Having appeared on our Top 5 Modern Goth Records list for 2013, it seems only right that we talk a little bit as to how bloody good Climax is. Because it is good. Really bloody good.
Beastmilk aren’t breaking the mould with their cold, goth-tinged rock and roll but they sure are making it feel fresh and intoxicating. The Finnish band, led by Kvohst of Hexvessel (and formerly of black metal bands Code and Dødheimsgard), deal in a kind of post-punk gloom and take elements from such luminaries as Joy Division, The Cure, Danzig and Sisters of Mercy all while feeling quite twenty first century and adding a slick, glimmering sheen of apocalyptic doom to proceedings.Climax is a debut that echoes and dances with the past but still maintains a modern flavour – quite the achievement, but considering the chaps involved, hardly surprising.
“Death Reflects Us” kicks things off in decidedly catchy fashion, the beats doing much to betray the downtrodden lyrical themes that course through the song and the album as a whole. Beastmilk are particularly adept at weaving those Joy Division, Interpol-esque drum licks (Paile) into punchy rhythms that oppose the darkness held within the words sang by their frontman. Kvohst’s voice is deep, penetrating and wonderfully heavy with sensuality – think Pete Steele and Danzing – and his presence is commanding without being overbearing. Able to switch from the cavernous bottom range to higher-pitched tones during “Ghosts Out of Focus,” he traverses Robert Smith territory yet stays true to Beastmilk’s modern touch.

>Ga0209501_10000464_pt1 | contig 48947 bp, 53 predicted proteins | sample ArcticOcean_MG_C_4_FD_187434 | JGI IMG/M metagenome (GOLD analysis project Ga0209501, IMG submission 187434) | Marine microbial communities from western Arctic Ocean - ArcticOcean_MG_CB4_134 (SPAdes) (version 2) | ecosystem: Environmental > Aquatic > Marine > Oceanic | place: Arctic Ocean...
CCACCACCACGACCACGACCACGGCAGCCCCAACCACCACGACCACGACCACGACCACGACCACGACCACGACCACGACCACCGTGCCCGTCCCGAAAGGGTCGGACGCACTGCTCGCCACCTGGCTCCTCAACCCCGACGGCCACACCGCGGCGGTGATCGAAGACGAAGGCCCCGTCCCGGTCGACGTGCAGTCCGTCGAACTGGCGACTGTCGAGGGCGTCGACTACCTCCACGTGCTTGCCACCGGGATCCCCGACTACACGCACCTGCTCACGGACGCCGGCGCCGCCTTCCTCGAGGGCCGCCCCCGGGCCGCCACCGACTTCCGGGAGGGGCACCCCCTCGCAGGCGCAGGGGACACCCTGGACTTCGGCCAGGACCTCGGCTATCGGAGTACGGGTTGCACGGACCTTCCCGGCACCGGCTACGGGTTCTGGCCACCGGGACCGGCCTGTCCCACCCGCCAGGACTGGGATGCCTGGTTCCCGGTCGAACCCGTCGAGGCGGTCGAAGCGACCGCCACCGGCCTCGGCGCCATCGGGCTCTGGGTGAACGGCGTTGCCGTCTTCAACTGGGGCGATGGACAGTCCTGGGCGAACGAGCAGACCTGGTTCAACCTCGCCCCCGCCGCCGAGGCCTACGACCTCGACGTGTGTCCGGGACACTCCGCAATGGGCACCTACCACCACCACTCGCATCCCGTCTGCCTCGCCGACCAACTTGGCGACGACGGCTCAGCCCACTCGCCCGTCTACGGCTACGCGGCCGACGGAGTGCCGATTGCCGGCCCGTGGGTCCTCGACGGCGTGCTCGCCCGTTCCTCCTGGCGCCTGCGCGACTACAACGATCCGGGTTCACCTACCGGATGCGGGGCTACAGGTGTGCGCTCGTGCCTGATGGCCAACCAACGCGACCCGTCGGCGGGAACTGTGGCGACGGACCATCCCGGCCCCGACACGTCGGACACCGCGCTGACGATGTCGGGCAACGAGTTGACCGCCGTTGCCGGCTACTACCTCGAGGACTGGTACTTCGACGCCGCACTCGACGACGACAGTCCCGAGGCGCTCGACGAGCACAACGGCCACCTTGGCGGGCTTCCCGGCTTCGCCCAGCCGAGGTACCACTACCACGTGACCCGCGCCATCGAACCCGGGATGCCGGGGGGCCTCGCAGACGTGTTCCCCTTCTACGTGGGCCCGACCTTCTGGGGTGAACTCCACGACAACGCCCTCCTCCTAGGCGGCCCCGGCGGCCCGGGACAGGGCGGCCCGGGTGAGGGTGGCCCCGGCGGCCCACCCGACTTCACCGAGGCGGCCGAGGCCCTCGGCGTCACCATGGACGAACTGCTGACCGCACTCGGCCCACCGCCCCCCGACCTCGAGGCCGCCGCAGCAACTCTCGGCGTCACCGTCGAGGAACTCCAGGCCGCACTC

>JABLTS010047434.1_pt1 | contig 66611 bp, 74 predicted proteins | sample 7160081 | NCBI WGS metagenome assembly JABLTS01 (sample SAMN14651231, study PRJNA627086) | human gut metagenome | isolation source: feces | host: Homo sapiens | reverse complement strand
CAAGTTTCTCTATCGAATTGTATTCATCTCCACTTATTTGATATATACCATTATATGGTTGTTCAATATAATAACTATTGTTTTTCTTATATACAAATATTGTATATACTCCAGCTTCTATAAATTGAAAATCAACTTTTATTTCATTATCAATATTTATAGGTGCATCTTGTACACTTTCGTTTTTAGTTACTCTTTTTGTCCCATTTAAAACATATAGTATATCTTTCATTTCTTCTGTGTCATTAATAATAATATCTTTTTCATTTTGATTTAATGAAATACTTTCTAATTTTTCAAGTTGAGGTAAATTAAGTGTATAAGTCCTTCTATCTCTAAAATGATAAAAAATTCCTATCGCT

Beastmilk have already gained a lot of attention from metal circles due to Kvohst’s inclusion in revered bands and Fenriz of Darkthrone championing them early on but they’ve also garnered praise from more mainstream outlets due in part to the inherent timelessness of their sound. It’s one that can sit comfortably in dingy clubs of thirty years ago but also one that can fill a dancefloor of black-clad figures all out for one thing in the current climate – annihilation. Their apocalyptic rage is felt throughout the record and talk of death, of the end and of deep coldness permeates the songs here and such themes echo through the ages.
Climax is a thrilling ride from beginning to ultimate end and Beastmilk are more than a novelty act, or throwback band as some are wont to think. They are most certainly the real deal and Climax is a debut of exhilarating proportions. Plus, being able to pull off a Beach Boys sample during “Surf the Apocalypse” deserves some kind of award at least.
8.5 / 10
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